A hearing to help determine whether a junior sailor will go to court-martial for allegedly setting fire to the amphibious assault ship Bonhomme Richard, scheduled for this week, has been pushed back to December, Navy officials confirmed Monday.

This summer, the Navy preferred arson and a hazarding a vessel charges against Seaman Apprentice Ryan Sawyer Mays for starting the July 12, 2020, fire that eventually destroyed the ship as it underwent maintenance in San Diego.

The Article 32 hearing, originally slated for Wednesday, would have involved an officer reviewing evidence against the junior sailor and then making a recommendation to the head of U.S. 3rd Fleet on whether charges should be referred to court-martial.

But command spokesman Cmdr. Sean Robertson told Navy Times that Mays’ defense team requested that the hearing be pushed back to the week of Dec. 13.

May’s lead civilian defense attorney, Gary Barthel, did not respond to requests for comment by Navy Times’ deadline Monday, but said in August that Mays “always maintained his innocence and denies any wrongdoing with regard to the fire aboard the Bonhomme Richard.”

Despite the high-profile nature of the charges against Mays, whose identity was initially disclosed in a federal search warrant affidavit in August, 3rd Fleet has declined to publicly release a copy of Mays’ charge sheet.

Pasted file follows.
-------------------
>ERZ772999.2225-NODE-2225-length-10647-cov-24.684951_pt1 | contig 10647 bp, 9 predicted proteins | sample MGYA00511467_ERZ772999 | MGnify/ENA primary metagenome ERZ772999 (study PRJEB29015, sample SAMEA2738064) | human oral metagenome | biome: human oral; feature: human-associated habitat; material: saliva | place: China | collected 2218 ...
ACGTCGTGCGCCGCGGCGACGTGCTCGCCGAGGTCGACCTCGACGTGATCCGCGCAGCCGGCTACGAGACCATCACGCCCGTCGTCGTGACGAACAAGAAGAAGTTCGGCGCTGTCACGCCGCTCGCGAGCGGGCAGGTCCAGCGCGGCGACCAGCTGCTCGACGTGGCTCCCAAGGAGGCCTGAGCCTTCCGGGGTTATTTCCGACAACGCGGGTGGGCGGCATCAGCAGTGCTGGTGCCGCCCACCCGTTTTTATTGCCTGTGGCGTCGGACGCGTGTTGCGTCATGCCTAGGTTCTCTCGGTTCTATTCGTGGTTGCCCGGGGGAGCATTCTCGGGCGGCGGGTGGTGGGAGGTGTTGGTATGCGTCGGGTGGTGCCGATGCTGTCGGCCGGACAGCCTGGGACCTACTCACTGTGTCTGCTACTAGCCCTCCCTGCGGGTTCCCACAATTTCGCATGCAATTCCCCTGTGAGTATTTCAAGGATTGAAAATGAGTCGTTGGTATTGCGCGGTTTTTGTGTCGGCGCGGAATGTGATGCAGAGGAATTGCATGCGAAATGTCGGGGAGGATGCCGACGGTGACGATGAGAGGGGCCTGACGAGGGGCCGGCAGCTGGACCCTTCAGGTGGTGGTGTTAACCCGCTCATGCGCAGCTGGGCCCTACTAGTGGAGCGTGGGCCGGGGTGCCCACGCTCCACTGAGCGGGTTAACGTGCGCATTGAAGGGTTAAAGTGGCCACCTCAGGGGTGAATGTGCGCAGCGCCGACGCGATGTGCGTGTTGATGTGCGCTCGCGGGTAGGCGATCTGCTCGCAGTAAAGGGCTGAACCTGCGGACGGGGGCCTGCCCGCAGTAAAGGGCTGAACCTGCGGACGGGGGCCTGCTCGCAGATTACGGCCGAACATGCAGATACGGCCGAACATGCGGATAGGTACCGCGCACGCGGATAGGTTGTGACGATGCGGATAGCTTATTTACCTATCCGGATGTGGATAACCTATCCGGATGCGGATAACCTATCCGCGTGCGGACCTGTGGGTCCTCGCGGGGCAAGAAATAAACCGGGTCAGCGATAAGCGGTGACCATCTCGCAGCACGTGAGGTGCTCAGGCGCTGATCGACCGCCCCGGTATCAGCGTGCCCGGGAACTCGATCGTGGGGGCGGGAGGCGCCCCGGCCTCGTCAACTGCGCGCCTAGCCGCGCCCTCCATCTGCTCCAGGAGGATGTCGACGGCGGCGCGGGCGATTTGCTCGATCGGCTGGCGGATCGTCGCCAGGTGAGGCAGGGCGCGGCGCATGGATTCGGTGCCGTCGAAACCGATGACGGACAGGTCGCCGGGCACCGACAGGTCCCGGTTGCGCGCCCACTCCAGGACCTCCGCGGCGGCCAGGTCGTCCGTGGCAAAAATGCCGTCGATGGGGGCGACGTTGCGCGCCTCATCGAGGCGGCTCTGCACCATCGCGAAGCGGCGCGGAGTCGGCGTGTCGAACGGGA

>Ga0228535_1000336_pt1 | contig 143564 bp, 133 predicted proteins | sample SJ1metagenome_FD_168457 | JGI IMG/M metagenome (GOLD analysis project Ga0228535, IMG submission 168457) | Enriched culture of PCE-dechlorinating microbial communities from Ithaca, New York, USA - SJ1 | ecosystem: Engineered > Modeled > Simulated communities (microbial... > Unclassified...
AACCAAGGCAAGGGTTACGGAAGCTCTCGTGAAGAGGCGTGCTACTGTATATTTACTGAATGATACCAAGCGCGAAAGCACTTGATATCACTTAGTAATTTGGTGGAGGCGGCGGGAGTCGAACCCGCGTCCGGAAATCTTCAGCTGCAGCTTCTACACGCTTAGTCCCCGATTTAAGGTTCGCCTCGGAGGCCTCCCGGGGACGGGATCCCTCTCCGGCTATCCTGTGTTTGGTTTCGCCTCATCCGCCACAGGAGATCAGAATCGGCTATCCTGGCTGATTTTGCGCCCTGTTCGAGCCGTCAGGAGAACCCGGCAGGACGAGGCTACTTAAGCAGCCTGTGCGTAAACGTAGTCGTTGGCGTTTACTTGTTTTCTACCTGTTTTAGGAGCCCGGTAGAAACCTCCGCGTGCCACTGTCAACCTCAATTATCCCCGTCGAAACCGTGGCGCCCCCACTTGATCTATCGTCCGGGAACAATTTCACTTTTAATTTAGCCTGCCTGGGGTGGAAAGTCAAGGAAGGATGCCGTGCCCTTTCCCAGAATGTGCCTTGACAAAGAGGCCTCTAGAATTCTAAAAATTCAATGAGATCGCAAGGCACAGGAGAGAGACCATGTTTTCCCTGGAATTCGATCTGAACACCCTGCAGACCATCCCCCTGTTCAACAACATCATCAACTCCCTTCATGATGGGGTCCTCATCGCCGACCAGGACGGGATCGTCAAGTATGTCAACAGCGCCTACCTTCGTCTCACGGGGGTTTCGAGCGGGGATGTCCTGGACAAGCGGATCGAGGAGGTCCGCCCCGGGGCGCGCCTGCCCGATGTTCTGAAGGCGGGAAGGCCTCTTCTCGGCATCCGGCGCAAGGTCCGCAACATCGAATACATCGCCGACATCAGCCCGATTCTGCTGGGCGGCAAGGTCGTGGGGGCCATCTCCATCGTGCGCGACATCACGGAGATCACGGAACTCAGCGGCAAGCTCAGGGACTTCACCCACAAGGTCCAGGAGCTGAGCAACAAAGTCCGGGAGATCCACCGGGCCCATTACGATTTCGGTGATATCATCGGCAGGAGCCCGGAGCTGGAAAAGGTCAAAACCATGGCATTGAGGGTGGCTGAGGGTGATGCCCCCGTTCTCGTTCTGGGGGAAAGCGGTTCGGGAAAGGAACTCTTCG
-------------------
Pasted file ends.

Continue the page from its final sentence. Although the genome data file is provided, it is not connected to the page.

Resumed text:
Such charge sheets are considered public records.

In declining to release Mays’ charge sheet, Robertson referred Navy Times to the sea service’s Manual of the Judge Advocate General, or JAGMAN. But the section of the manual cited by Robertson, 0142, makes no mention of why a charge sheet would not be releasable in such a high-profile case.

The Navy’s refusal to make Mays’ charge sheet public is a failure of “basic transparency,” according to Eugene R. Fidell, a military law expert who teaches military justice at New York University’s School of Law. In 2019, Fidell served on a panel for the Navy’s comprehensive review of its legal system.

The service’s refusal to release such a public document is confounding, he said, especially given the fact that Article 32 hearings are open to the public.

“It makes no sense,” he said. “It’s … a self-inflicted wound, in terms of public confidence in the administration of justice in the Navy.”

While the Navy has charged Mays with starting the Bonhomme Richard fire, an investigation released last month revealed that systemic failures at multiple levels allowed the amphib to burn for nearly five days.

Big Navy later decided that it would cost too much to repair the devastated flattop, and the ship was sold for scrap earlier this year.

The amphib was commissioned in 1998 and cost $1.2 billion in 2020 dollars.

It was in the midst of a $250 million upgrade when the fire started, and the Navy paid several millions of dollars more to send it to the scrapyard, an ignominious end that began this spring.

Dozens of Navy officials, including several admirals, are facing disciplinary action for failures to stop the inferno.

“It’s a major case, and a case of great interest not only within the Navy but also of enormous interest to anyone concerned about national defense, and any taxpayer,” Fidell said.

Geoff is a senior staff reporter for Military Times, focusing on the Navy. He covered Iraq and Afghanistan extensively and was most recently a reporter at the Chicago Tribune. He welcomes any and all kinds of tips at geoffz@militarytimes.com.

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